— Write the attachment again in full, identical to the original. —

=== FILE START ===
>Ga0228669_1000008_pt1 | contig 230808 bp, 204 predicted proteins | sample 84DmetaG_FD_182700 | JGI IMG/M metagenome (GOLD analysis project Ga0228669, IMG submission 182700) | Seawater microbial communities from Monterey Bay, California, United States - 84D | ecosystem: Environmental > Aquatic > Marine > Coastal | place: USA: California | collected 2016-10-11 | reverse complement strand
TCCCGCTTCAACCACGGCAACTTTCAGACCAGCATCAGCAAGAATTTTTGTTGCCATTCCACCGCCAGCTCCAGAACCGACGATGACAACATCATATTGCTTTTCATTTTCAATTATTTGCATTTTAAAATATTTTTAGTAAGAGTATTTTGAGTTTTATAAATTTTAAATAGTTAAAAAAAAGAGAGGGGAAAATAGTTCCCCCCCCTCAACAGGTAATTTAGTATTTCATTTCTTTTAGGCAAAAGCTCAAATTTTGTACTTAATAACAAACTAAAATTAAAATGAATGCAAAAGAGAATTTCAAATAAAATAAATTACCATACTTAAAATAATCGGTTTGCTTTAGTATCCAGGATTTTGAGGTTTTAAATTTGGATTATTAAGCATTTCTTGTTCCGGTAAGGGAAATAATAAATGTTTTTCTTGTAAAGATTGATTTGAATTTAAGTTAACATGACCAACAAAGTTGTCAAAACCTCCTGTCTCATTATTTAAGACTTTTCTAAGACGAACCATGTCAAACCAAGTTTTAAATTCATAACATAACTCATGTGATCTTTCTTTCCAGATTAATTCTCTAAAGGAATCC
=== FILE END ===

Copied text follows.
>Ga0228669_1000008_pt1 | contig 230808 bp, 204 predicted proteins | sample 84DmetaG_FD_182700 | JGI IMG/M metagenome (GOLD analysis project Ga0228669, IMG submission 182700) | Seawater microbial communities from Monterey Bay, California, United States - 84D | ecosystem: Environmental > Aquatic > Marine > Coastal | place: USA: California | collected 2016-10-11 | reverse complement strand
TCCCGCTTCAACCACGGCAACTTTCAGACCAGCATCAGCAAGAATTTTTGTTGCCATTCCACCGCCAGCTCCAGAACCGACGATGACAACATCATATTGCTTTTCATTTTCAATTATTTGCATTTTAAAATATTTTTAGTAAGAGTATTTTGAGTTTTATAAATTTTAAATAGTTAAAAAAAAGAGAGGGGAAAATAGTTCCCCCCCCTCAACAGGTAATTTAGTATTTCATTTCTTTTAGGCAAAAGCTCAAATTTTGTACTTAATAACAAACTAAAATTAAAATGAATGCAAAAGAGAATTTCAAATAAAATAAATTACCATACTTAAAATAATCGGTTTGCTTTAGTATCCAGGATTTTGAGGTTTTAAATTTGGATTATTAAGCATTTCTTGTTCCGGTAAGGGAAATAATAAATGTTTTTCTTGTAAAGATTGATTTGAATTTAAGTTAACATGACCAACAAAGTTGTCAAAACCTCCTGTCTCATTATTTAAGACTTTTCTAAGACGAACCATGTCAAACCAAGTTTTAAATTCATAACATAACTCATGTGATCTTTCTTTCCAGATTAATTCTCTAAAGGAATCC